MS. MYERS: I think it's getting closer but the final decisions have not been made.
Q Dee Dee, is there any chance the President will keep any kind of public schedule, make any public comments on any issues today in Little Rock?
MS. MYERS: I think that's highly unlikely. He may get popped with a question, but I don't expect him to make a statement of any kind.
Q The Deputy Secretary of Defense, Mr. Perry, was making statements about U.S. participation in a peacekeeping force after an agreement is signed by all the parties in Bosnia, suggesting that U.S. ground forces might also be involved as part of such a peacekeeping force. Has the administration made that decision, that as part of a NATO contingent U.S. ground forces would participate in enforcing the peace agreement?
MS. MYERS: No specific details have been made about how we would participate in enforcement other than to say that if the parties reach an agreement that we would participate in the implementation of that agreement.
Q How would you participate?
MS. MYERS: Well, that remains to be worked out through some combo of NATO and the U.N.
Q Is it conceivable that U.S. ground forces would be excluded from such a peacekeeping operation if NATO participated?
MS. MYERS: I don't want to comment on the details of that other than to say that that's clearly been part of the U.S. policy, that if the sides reach an agreement that we would participate in the implementation of that agreement.
Q And enforcing the agreement?
MS. MYERS: Correct.
Q Through a peacekeeping force?
MS. MYERS: Some kind of force, but the details of that are something that's being discussed but no decisions have been made.
Q There was a report over the weekend that an agreement was imminent in Haiti. Can you confirm that, and what is the outlook?
MS. MYERS: I'm not sure what the status of that is. I'll have to get back to you on that.
Q What can you say about this report that the administration is thinking of actually getting rid of Medicaid and folding it into --
MS. MYERS: The standard answer on the health plan. (Laughter.)
Q Answer 42.
MS. MYERS: Yes. I think it's answer 41, Susan, I'll have to challenge you on that. (Laughter.) But there are a number of options on the table; we're looking at a variety of things; final decisions have not been made.
Q A news magazine, I didn't see it but I've heard about it, that is saying that Hillary Clinton wants to change the protective agency from Secret Service to something else.
MS. MYERS: It's ludicrous. The Secret Service has done an outstanding job protecting the First Family.
Q (inaudible) -- (laughter) --
MS. MYERS: NBC, I think.
Q I'm trying to get -- on this. And the Secret Service has what?
MS. MYERS: The Secret Service has done an outstanding job protecting the First Family. And I think the President and First Lady are both satisfied with the professionalism and performance of the Secret Service.
Q Where do you think this came from?
MS. MYERS: I have no idea. Believe me, I wish that I knew.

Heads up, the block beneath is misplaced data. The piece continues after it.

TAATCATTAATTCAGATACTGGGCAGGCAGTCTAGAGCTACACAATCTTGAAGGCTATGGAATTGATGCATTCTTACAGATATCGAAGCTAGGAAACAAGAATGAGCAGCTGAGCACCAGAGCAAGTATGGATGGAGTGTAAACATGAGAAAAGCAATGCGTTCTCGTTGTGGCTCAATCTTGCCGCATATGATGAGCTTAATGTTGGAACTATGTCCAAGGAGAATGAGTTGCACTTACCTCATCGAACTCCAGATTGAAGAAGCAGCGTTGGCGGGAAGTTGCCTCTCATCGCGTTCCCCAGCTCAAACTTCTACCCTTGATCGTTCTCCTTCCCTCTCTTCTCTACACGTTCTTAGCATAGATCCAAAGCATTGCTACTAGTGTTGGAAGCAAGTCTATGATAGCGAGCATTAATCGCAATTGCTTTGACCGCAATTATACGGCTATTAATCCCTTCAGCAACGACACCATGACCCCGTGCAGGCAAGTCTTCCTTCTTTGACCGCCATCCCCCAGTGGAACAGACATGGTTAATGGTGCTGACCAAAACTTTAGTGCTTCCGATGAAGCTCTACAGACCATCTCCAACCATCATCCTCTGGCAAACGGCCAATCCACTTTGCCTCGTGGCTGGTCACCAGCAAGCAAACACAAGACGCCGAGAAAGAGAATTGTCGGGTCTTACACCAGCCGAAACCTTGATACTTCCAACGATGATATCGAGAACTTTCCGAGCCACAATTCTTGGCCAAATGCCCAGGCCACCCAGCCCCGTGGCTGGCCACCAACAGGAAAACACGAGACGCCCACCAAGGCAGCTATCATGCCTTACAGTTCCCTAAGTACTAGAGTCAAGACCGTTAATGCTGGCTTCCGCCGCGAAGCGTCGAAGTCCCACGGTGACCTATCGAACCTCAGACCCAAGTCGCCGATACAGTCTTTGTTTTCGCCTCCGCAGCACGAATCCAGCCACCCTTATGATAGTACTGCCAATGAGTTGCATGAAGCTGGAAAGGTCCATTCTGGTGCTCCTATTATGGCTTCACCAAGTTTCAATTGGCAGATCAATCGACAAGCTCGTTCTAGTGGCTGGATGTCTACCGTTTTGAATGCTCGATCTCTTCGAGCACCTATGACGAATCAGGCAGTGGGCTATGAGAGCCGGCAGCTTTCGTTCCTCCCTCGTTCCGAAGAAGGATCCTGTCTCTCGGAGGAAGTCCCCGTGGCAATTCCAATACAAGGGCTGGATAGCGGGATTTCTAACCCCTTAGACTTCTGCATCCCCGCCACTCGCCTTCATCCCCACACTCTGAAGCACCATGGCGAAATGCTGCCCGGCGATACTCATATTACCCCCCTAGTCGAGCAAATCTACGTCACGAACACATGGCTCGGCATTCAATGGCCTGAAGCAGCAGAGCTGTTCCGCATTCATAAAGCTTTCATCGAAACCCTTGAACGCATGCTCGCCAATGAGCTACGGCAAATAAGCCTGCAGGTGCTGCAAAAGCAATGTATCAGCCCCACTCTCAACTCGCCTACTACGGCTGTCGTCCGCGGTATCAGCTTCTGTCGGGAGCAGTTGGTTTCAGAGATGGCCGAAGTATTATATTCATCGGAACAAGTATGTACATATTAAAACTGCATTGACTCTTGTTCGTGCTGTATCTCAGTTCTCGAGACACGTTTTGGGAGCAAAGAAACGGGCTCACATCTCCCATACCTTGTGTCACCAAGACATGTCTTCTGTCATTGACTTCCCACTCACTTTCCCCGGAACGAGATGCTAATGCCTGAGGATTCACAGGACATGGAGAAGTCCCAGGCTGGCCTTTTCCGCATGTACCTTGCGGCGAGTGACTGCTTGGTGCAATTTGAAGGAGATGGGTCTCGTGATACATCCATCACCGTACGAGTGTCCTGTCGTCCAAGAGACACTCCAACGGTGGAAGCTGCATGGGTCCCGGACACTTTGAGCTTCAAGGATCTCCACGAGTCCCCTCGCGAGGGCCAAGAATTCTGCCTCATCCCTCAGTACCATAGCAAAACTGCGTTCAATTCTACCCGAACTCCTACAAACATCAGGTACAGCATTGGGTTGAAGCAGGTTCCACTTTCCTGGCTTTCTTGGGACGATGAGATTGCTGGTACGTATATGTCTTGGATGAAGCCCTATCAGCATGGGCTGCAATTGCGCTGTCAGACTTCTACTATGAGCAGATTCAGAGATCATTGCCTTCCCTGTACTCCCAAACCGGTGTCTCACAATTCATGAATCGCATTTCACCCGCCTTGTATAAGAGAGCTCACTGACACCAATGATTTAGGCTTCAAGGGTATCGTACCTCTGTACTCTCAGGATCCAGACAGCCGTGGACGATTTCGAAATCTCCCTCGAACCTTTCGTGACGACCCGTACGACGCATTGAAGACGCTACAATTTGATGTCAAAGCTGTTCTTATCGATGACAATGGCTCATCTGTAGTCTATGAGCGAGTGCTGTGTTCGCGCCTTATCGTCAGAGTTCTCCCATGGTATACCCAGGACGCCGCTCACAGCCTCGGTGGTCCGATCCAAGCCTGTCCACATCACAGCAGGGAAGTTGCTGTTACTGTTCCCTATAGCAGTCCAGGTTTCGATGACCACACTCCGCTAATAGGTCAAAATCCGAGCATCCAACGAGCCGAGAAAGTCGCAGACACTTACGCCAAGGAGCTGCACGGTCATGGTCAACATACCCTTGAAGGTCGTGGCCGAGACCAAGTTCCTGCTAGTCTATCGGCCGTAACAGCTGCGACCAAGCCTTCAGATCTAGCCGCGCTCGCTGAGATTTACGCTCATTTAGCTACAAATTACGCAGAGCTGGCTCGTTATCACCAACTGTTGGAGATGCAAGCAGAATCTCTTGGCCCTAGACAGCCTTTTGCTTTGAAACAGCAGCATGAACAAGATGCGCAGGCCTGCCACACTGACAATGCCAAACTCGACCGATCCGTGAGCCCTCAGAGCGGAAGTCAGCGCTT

Q Clinton said over the weekend that he thinks that the current policy on gays, as it exists right now about not asking questions, may be as far as we need to go. Is that an option that's open to the President? He's talked about being willing to listen to all options. Or does he feel this is just an interim step and that it must be taken farther?
MS. MYERS: I think the President's goal in this, obviously, is to remove the barrier for people serving based simply on status. Now, what he did is, in order to move the ball forward on this, was to set up -- to establish a process in order to review the options and the complications of lifting the ban. And I don't think he wants to prejudge the outcome of that process before it happens. But the most important thing is to lift the ban based solely on status.
Q So you're not ruling that out?
MS. MYERS: Correct.
Q Is the President satisfied that the lineup in the hearings is going to give fair airing to the side of those who, like the President, do want to change the policy, or does he fear it's stacked against him?
MS. MYERS: Senator Nunn has said that he really wants the hearings to be an open process. We'll certainly take him at his word at that.
Q Getting back to Helen's question about Secret Service. As you no doubt know, there are a lot of very bizarre rumors that are floating around.
MS. MYERS: Correct. Bizarre being the operative word.
Q Is the White House -- bizarre rumors about the personal lives of the First Family -- is the White House doing anything to track down the source? It's a difficult thing to do, obviously -- the sources of these rumors like we've never seen about anybody whose lived -- long time.
MS. MYERS: No, and there are rumors about the sources of the rumors, so it's a complicated dynamic. But other than to say that they are ridiculous and to try to deny them when given the opportunity, which I must say has not been at every -- has not been every time they've reported. But I think it's ridiculous.
Q Are the Clintons disturbed about this or do they just take it as part of the territory?